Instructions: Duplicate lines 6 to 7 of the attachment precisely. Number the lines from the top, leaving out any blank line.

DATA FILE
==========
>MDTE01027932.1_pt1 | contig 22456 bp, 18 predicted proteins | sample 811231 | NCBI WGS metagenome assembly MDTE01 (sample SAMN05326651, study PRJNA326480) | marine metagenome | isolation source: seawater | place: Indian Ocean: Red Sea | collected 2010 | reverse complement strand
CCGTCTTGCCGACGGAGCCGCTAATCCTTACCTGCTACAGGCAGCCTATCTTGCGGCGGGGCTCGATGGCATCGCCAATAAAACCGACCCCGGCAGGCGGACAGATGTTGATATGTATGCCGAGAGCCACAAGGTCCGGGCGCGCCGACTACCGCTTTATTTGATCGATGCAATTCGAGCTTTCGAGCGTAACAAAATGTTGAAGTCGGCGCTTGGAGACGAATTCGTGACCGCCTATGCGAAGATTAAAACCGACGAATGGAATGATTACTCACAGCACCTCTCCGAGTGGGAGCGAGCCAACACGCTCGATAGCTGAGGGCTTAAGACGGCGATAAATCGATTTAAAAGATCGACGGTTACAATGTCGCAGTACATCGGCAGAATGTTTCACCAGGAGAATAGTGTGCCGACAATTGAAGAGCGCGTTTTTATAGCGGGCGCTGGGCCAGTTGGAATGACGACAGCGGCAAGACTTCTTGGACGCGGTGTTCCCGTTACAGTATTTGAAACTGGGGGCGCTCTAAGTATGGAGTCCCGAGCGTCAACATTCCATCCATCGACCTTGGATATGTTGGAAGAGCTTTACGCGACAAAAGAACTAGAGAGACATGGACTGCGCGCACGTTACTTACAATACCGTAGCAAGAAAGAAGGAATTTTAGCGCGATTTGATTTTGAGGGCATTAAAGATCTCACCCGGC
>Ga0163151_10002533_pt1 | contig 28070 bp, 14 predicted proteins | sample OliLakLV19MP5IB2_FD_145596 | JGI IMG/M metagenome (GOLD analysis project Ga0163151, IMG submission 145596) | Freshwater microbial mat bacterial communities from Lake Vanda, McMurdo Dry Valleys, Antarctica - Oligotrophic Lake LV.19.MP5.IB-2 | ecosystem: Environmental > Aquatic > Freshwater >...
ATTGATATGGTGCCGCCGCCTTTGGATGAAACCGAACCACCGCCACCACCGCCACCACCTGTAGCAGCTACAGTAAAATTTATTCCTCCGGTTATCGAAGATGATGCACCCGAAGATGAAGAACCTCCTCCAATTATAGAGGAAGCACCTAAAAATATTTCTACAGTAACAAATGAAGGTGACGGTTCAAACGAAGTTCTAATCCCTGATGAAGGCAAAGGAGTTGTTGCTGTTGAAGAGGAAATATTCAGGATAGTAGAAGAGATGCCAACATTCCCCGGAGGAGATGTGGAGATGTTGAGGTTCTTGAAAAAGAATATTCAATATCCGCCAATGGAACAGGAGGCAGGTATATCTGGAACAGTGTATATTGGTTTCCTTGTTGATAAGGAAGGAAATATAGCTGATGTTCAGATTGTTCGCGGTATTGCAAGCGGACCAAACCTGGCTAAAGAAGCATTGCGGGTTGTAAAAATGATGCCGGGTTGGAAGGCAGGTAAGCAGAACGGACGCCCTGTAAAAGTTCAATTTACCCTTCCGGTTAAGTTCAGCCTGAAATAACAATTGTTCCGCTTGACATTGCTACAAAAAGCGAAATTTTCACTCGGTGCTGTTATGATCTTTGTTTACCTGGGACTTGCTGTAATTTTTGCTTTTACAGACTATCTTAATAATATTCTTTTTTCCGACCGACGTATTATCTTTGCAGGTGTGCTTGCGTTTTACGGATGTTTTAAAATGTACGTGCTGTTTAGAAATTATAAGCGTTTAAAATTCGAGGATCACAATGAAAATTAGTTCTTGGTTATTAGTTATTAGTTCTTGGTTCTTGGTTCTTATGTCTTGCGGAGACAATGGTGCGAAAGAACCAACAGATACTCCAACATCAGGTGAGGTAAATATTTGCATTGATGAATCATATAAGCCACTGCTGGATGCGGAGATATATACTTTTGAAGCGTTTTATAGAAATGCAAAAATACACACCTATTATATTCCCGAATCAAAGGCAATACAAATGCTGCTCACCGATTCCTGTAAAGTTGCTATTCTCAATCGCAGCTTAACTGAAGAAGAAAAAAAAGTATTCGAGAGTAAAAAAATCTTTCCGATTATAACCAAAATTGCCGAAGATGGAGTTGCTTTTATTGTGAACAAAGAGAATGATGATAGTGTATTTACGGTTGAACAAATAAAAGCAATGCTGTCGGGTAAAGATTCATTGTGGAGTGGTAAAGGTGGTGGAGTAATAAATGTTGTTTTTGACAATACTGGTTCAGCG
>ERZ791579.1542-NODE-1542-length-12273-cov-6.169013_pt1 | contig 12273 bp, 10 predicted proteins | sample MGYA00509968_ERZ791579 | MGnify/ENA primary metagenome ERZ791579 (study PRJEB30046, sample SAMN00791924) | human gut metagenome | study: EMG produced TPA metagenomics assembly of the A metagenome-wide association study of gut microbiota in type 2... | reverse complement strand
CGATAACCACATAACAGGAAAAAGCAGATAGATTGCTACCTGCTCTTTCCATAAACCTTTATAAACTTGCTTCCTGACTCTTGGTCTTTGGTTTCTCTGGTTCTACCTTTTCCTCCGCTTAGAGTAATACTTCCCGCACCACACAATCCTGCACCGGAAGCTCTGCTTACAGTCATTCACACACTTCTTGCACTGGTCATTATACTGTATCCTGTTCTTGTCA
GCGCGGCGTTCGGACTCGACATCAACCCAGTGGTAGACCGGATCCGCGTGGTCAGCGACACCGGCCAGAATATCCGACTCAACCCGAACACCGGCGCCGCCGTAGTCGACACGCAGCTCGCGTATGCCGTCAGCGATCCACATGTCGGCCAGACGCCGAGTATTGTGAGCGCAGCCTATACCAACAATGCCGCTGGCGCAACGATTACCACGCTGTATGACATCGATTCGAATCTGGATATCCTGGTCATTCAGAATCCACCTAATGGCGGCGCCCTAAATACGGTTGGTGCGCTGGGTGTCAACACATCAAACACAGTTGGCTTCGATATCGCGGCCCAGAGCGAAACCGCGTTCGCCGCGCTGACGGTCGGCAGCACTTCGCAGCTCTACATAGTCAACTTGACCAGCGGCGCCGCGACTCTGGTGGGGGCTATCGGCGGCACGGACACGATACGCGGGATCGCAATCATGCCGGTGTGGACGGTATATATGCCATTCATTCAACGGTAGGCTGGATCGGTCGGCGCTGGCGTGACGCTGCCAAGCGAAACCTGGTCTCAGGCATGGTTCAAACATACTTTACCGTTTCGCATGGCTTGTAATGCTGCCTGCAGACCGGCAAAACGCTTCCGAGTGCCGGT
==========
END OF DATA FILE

CGATAACCACATAACAGGAAAAAGCAGATAGATTGCTACCTGCTCTTTCCATAAACCTTTATAAACTTGCTTCCTGACTCTTGGTCTTTGGTTTCTCTGGTTCTACCTTTTCCTCCGCTTAGAGTAATACTTCCCGCACCACACAATCCTGCACCGGAAGCTCTGCTTACAGTCATTCACACACTTCTTGCACTGGTCATTATACTGTATCCTGTTCTTGTCA
GCGCGGCGTTCGGACTCGACATCAACCCAGTGGTAGACCGGATCCGCGTGGTCAGCGACACCGGCCAGAATATCCGACTCAACCCGAACACCGGCGCCGCCGTAGTCGACACGCAGCTCGCGTATGCCGTCAGCGATCCACATGTCGGCCAGACGCCGAGTATTGTGAGCGCAGCCTATACCAACAATGCCGCTGGCGCAACGATTACCACGCTGTATGACATCGATTCGAATCTGGATATCCTGGTCATTCAGAATCCACCTAATGGCGGCGCCCTAAATACGGTTGGTGCGCTGGGTGTCAACACATCAAACACAGTTGGCTTCGATATCGCGGCCCAGAGCGAAACCGCGTTCGCCGCGCTGACGGTCGGCAGCACTTCGCAGCTCTACATAGTCAACTTGACCAGCGGCGCCGCGACTCTGGTGGGGGCTATCGGCGGCACGGACACGATACGCGGGATCGCAATCATGCCGGTGTGGACGGTATATATGCCATTCATTCAACGGTAGGCTGGATCGGTCGGCGCTGGCGTGACGCTGCCAAGCGAAACCTGGTCTCAGGCATGGTTCAAACATACTTTACCGTTTCGCATGGCTTGTAATGCTGCCTGCAGACCGGCAAAACGCTTCCGAGTGCCGGT